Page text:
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Indian women and the law

The women's movement has a long tradition of struggle for legal reforms. These legal campaigns often seek to expose the biases in our laws, indifference of the police and the courts in implementing the laws, challenge societal norms and the dominant patriarchal structures and ideologies, and provide some relief to women in distress and crisis.

india Updated: Apr 03, 2006 00:55 IST

The women's movement has a long tradition of struggle for legal reforms. These legal campaigns often seek to expose the biases in our laws, indifference of the police and the courts in implementing the laws, challenge societal norms and the dominant patriarchal structures and ideologies, and provide some relief to women in distress and crisis. Dissatisfied with piecemeal legislation, it has always demanded detailed scrutiny of various existing laws and also put some pressure on the State to bring out laws that protect women.

It was during the British rule continuous and prolonged campaign by men and women led to declaration of law banning 'Sati' in 1829.

But the ban was unsuccessful in bringing the number of widow immolation down then, nor did it prevent Roop Kunwar untimely death more than a century later. Since then the legal campaign has existed as a part of the women's movement that is a multi class, issue oriented autonomous and sporadic movement.

Our Constitution grants Fundamental Right to Equality to all before law and further in Article 15 specifically disallows discrimination based on sex religion, race, caste, or place of birth. But unfortunately there is a gap between law and the applications, which remains a large, seemingly insurmountable problem.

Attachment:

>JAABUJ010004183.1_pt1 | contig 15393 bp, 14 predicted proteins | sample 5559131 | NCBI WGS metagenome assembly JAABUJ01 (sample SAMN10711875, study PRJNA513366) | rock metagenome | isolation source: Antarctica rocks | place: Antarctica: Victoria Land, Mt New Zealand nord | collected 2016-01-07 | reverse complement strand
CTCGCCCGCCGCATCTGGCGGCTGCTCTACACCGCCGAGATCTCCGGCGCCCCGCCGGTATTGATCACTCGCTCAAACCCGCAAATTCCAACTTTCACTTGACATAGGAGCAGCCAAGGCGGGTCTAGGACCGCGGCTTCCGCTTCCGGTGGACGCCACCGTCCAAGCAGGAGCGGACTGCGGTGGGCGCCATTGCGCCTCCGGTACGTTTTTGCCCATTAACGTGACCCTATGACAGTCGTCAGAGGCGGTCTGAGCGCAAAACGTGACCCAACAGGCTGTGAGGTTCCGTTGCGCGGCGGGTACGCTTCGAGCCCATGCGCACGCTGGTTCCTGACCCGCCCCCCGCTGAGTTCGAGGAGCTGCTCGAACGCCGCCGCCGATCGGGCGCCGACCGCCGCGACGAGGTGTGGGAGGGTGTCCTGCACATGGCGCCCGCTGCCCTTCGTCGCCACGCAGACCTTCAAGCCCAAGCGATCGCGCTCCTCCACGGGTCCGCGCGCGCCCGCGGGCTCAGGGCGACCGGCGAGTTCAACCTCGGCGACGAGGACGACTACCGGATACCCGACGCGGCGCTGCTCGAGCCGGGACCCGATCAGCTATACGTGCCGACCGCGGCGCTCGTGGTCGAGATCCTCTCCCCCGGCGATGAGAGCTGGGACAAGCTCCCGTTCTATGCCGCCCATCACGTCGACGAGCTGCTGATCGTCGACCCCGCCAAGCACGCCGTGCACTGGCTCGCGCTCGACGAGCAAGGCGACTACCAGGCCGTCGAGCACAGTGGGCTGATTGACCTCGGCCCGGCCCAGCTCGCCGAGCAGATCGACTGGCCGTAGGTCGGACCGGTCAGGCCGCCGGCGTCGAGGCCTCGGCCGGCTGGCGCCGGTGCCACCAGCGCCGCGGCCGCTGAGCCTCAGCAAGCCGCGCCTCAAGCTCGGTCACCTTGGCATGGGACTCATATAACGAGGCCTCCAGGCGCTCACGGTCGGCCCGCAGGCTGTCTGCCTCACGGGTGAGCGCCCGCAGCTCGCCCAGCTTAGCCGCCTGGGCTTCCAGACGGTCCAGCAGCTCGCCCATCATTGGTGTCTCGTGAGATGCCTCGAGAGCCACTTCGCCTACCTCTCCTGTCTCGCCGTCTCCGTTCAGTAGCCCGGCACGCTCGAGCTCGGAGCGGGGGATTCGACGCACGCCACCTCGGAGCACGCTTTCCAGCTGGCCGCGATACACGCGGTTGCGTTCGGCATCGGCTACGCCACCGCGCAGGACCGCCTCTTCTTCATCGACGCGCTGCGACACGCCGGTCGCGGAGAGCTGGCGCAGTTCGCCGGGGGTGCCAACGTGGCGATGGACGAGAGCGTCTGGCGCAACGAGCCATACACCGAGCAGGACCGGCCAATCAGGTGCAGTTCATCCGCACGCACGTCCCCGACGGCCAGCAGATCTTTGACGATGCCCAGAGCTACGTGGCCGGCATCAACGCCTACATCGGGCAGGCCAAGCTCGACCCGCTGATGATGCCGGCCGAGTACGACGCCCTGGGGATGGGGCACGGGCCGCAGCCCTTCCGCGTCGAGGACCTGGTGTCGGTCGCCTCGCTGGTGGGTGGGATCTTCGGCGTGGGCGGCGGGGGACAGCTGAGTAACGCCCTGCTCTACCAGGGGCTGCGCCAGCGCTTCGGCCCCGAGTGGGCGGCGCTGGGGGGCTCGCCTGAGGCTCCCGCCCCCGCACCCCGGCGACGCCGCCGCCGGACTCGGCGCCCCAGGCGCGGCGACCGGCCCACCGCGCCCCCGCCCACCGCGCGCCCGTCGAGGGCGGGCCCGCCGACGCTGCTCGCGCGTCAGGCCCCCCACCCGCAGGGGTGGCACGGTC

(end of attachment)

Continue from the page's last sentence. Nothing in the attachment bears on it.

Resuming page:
As well as there are so many discriminatory laws, which are instrumental in oppressing women within our society. For instance if we take the example of Criminal Justice system it was in the case of Mathura and Rameezabee gross miscarriage of justice led to nation wide campaign for amendment in antiquated rape and dowry laws in the 1980's. The Criminal Law (Amendment Act 1983 ) was brought which was based on the recommendations of Law Commission. These amendments sought to address the issue of rape.

The rape law, which is not a comprehensive law and it exists in pieces within the Indian Penal Code (IPC), The Code Of Criminal Procedure (CrPC) and the Indian Evidence Act (IEA). The change in this segment of law sought to widen the definition of rape and "custodial" rape as serious offence. These amendments proved to be only mechanistic and sometimes even counter productive, as they did not touch the misogyny and suspicion which pervades all the rape laws.
In the majority of cases the police do not bother to lodge the FIR and the medical examination of the victim is also delayed.

Similarly dowry laws were amended in 1984 to make it more effective through redefinition, modification and stringency but due to mindless callousness and lack of political will it has failed to address such a serious problem. Similarly sexual violence at work place being the most relevant contemporary issue and inspite of the clear direction given by the Supreme Court in Vishakha's case it is still a distant dream to be realised.